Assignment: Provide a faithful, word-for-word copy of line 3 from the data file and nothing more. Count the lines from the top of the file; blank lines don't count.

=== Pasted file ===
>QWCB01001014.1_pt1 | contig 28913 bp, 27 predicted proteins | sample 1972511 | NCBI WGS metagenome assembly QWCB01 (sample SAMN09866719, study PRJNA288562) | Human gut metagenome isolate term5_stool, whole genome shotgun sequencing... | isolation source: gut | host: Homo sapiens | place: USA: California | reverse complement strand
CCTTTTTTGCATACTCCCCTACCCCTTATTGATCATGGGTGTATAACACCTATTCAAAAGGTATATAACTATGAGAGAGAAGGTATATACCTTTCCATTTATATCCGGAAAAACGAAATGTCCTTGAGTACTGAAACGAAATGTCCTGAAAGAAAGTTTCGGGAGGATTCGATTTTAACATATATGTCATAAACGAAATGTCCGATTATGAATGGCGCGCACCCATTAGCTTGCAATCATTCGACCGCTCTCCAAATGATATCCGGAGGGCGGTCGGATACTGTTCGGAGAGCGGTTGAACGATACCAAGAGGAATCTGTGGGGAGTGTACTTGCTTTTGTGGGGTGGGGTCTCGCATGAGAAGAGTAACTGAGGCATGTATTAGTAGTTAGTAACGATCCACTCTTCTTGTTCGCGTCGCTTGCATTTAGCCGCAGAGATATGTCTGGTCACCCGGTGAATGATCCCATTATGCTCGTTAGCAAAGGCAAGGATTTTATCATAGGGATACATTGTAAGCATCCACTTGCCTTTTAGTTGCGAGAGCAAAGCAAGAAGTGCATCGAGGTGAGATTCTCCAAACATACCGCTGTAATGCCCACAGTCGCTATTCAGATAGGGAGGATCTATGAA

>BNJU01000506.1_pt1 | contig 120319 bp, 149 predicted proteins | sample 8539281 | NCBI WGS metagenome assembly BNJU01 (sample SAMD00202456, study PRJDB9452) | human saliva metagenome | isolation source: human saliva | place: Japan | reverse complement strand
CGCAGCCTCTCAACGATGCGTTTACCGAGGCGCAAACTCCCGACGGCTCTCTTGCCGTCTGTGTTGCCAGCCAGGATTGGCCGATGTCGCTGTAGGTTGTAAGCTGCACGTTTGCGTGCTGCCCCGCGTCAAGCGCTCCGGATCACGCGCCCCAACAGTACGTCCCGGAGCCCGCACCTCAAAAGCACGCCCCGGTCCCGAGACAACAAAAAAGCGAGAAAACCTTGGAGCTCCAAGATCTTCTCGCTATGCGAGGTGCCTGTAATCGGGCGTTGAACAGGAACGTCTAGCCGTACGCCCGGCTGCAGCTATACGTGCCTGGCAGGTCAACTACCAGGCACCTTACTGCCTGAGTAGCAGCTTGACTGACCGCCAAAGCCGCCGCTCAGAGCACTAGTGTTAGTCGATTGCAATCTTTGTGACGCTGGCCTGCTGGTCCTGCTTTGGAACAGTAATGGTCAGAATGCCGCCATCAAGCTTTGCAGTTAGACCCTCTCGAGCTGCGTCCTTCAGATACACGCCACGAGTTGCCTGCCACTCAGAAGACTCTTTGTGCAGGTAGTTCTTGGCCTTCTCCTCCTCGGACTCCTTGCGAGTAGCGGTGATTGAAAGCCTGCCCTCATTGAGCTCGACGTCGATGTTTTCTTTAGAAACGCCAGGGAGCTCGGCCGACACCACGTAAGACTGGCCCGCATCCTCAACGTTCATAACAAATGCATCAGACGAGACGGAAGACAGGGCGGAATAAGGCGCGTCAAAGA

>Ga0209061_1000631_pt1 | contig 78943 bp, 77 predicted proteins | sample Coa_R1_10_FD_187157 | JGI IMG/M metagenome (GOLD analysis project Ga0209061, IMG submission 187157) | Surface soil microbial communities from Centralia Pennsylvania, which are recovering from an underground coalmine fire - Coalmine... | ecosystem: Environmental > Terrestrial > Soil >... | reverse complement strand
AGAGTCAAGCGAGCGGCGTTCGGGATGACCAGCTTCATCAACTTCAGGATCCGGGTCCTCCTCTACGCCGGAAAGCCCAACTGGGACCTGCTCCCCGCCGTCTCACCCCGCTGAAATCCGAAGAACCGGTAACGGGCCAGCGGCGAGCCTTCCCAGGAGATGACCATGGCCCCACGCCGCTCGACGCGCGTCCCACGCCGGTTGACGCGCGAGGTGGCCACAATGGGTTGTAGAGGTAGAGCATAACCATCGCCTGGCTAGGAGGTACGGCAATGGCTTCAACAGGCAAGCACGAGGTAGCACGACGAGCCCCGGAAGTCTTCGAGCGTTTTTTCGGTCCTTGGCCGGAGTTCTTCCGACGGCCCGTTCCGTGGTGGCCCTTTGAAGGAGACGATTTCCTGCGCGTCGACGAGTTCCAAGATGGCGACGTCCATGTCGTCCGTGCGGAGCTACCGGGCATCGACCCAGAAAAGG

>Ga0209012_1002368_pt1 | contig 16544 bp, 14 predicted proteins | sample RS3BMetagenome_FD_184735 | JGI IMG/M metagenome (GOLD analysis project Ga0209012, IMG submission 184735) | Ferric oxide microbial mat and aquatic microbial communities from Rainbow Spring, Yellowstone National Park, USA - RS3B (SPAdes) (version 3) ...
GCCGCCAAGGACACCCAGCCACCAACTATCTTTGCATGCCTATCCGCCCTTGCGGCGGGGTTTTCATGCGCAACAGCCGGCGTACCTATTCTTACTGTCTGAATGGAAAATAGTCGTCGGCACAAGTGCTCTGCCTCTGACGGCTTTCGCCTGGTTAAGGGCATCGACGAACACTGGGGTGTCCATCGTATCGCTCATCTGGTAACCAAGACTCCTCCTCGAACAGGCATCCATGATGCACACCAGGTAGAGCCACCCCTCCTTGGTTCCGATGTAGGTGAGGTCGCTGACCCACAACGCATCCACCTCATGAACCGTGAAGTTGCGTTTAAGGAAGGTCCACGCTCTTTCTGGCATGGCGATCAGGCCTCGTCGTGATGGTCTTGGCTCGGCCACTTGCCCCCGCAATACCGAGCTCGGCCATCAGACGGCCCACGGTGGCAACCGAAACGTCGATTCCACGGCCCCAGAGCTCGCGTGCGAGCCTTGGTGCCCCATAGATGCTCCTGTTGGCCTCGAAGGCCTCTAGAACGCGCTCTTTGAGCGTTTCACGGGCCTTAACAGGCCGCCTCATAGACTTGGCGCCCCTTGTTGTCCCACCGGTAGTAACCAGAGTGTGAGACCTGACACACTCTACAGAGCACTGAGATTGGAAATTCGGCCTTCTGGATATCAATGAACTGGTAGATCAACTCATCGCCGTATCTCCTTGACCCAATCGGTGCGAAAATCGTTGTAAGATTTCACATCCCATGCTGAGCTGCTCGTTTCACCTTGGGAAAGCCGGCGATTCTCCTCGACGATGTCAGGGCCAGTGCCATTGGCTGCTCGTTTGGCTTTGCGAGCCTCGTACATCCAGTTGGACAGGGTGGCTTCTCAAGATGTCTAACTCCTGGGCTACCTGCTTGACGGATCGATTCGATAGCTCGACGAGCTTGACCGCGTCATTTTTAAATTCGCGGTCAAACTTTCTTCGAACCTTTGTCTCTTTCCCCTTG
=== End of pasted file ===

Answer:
>BNJU01000506.1_pt1 | contig 120319 bp, 149 predicted proteins | sample 8539281 | NCBI WGS metagenome assembly BNJU01 (sample SAMD00202456, study PRJDB9452) | human saliva metagenome | isolation source: human saliva | place: Japan | reverse complement strand